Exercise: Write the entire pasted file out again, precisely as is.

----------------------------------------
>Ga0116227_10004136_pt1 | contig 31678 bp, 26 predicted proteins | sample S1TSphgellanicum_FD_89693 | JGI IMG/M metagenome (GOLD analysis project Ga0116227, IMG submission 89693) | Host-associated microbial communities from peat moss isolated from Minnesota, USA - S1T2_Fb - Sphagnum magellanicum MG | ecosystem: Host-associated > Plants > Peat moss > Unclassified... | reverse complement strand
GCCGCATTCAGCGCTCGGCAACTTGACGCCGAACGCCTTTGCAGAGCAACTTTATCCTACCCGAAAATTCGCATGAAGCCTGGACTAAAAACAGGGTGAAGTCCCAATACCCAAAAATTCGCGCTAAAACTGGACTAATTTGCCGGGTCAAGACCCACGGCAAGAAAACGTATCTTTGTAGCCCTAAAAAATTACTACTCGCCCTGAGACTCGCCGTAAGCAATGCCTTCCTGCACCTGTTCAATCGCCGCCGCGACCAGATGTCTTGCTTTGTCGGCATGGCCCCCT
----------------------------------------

>Ga0116227_10004136_pt1 | contig 31678 bp, 26 predicted proteins | sample S1TSphgellanicum_FD_89693 | JGI IMG/M metagenome (GOLD analysis project Ga0116227, IMG submission 89693) | Host-associated microbial communities from peat moss isolated from Minnesota, USA - S1T2_Fb - Sphagnum magellanicum MG | ecosystem: Host-associated > Plants > Peat moss > Unclassified... | reverse complement strand
GCCGCATTCAGCGCTCGGCAACTTGACGCCGAACGCCTTTGCAGAGCAACTTTATCCTACCCGAAAATTCGCATGAAGCCTGGACTAAAAACAGGGTGAAGTCCCAATACCCAAAAATTCGCGCTAAAACTGGACTAATTTGCCGGGTCAAGACCCACGGCAAGAAAACGTATCTTTGTAGCCCTAAAAAATTACTACTCGCCCTGAGACTCGCCGTAAGCAATGCCTTCCTGCACCTGTTCAATCGCCGCCGCGACCAGATGTCTTGCTTTGTCGGCATGGCCCCCT